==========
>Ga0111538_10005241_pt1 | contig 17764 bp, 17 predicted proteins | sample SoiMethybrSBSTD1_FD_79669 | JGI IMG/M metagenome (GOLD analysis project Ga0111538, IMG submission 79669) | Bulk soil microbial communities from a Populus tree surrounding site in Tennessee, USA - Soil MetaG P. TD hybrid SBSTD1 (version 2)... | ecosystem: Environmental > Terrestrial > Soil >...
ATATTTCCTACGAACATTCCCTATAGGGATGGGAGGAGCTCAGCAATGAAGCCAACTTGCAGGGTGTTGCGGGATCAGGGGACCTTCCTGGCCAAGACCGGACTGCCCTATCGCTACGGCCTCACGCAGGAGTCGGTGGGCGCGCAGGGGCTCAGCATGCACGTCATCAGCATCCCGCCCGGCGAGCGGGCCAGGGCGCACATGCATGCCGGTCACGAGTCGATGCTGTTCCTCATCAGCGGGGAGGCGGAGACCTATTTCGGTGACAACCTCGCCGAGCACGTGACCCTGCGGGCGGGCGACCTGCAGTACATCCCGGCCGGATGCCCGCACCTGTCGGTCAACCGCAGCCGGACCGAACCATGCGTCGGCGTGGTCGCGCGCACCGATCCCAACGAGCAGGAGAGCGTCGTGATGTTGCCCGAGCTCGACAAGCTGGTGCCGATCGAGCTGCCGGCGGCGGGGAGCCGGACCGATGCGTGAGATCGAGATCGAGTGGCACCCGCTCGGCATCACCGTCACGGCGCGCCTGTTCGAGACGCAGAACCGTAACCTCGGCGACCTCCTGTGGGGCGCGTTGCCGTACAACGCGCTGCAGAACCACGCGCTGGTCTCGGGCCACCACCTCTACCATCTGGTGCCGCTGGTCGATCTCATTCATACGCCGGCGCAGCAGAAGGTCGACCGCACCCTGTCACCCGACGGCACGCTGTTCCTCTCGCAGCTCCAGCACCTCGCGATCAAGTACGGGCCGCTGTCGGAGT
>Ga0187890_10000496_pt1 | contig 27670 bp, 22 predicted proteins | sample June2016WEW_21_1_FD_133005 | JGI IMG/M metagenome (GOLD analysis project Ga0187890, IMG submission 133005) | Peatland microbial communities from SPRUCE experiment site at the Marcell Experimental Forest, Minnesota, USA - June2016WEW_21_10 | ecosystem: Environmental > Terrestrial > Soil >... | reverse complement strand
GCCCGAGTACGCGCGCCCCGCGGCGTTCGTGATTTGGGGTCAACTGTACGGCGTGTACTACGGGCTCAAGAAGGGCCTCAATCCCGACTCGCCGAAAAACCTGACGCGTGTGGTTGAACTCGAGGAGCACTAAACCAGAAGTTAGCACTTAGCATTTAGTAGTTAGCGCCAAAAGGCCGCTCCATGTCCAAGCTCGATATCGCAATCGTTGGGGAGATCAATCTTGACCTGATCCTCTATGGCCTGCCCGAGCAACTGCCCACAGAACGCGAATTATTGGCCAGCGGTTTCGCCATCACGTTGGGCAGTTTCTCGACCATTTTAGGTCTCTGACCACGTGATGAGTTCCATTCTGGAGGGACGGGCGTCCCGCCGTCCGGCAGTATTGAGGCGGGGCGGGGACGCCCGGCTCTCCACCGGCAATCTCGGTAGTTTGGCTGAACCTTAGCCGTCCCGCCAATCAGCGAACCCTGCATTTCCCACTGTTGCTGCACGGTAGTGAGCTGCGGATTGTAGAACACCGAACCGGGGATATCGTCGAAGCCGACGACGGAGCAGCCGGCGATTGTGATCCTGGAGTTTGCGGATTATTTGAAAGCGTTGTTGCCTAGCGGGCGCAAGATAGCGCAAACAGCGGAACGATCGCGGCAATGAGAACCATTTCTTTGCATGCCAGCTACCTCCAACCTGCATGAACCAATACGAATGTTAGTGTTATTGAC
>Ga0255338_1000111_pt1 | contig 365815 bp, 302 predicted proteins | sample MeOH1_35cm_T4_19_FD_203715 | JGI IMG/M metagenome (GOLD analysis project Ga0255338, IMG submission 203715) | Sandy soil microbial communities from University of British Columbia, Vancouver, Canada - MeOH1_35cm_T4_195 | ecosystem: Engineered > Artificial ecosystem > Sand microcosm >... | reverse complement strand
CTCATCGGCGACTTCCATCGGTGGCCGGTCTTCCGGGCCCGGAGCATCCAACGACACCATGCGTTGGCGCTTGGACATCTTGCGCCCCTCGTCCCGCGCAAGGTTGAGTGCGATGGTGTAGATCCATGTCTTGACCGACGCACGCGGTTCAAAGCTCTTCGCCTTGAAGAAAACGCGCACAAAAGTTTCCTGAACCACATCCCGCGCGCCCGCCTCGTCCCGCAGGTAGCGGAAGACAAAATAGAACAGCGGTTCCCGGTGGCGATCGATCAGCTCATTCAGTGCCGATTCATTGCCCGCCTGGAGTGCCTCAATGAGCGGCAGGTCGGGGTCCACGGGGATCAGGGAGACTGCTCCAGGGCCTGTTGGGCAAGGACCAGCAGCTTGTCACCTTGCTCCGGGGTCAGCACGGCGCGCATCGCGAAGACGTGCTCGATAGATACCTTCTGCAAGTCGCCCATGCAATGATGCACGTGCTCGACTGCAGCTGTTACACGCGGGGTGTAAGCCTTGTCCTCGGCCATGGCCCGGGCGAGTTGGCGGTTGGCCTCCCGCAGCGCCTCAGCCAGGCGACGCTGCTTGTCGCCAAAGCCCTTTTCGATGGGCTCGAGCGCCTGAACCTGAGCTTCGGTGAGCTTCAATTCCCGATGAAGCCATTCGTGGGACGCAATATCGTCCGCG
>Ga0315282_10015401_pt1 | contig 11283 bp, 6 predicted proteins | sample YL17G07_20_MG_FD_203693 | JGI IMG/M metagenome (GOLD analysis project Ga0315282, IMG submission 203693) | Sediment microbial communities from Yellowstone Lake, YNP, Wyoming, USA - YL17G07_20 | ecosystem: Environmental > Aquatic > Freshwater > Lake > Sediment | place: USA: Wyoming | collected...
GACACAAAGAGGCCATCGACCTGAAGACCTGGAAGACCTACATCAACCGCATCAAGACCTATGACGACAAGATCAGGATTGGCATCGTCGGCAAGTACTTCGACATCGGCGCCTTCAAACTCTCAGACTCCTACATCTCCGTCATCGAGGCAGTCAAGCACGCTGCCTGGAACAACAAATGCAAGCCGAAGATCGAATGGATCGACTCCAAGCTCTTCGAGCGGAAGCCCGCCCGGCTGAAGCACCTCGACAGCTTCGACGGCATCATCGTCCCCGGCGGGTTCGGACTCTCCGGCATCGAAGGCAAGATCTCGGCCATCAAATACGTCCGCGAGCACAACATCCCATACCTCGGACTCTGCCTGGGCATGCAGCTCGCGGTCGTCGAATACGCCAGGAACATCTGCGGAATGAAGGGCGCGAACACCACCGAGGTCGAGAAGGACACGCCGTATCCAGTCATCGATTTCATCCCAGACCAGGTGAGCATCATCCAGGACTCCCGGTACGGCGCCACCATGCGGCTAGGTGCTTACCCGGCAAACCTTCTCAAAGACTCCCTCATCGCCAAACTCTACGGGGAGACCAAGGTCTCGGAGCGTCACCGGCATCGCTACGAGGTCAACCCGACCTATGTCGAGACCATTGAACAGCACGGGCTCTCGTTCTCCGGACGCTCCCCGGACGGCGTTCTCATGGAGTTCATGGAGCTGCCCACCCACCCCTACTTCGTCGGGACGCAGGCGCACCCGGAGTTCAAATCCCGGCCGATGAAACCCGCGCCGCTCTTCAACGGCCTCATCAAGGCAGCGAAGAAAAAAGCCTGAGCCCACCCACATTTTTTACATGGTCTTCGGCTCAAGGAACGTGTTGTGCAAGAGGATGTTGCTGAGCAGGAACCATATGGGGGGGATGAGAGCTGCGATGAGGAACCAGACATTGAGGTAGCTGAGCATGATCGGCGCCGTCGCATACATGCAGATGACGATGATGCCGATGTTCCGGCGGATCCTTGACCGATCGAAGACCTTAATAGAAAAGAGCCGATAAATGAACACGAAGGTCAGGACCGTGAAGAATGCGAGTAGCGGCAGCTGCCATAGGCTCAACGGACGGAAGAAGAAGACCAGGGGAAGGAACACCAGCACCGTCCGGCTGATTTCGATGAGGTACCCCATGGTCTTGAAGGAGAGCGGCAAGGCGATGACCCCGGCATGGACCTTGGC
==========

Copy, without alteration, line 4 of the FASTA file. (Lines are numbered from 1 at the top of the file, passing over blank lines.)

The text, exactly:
GCCCGAGTACGCGCGCCCCGCGGCGTTCGTGATTTGGGGTCAACTGTACGGCGTGTACTACGGGCTCAAGAAGGGCCTCAATCCCGACTCGCCGAAAAACCTGACGCGTGTGGTTGAACTCGAGGAGCACTAAACCAGAAGTTAGCACTTAGCATTTAGTAGTTAGCGCCAAAAGGCCGCTCCATGTCCAAGCTCGATATCGCAATCGTTGGGGAGATCAATCTTGACCTGATCCTCTATGGCCTGCCCGAGCAACTGCCCACAGAACGCGAATTATTGGCCAGCGGTTTCGCCATCACGTTGGGCAGTTTCTCGACCATTTTAGGTCTCTGACCACGTGATGAGTTCCATTCTGGAGGGACGGGCGTCCCGCCGTCCGGCAGTATTGAGGCGGGGCGGGGACGCCCGGCTCTCCACCGGCAATCTCGGTAGTTTGGCTGAACCTTAGCCGTCCCGCCAATCAGCGAACCCTGCATTTCCCACTGTTGCTGCACGGTAGTGAGCTGCGGATTGTAGAACACCGAACCGGGGATATCGTCGAAGCCGACGACGGAGCAGCCGGCGATTGTGATCCTGGAGTTTGCGGATTATTTGAAAGCGTTGTTGCCTAGCGGGCGCAAGATAGCGCAAACAGCGGAACGATCGCGGCAATGAGAACCATTTCTTTGCATGCCAGCTACCTCCAACCTGCATGAACCAATACGAATGTTAGTGTTATTGAC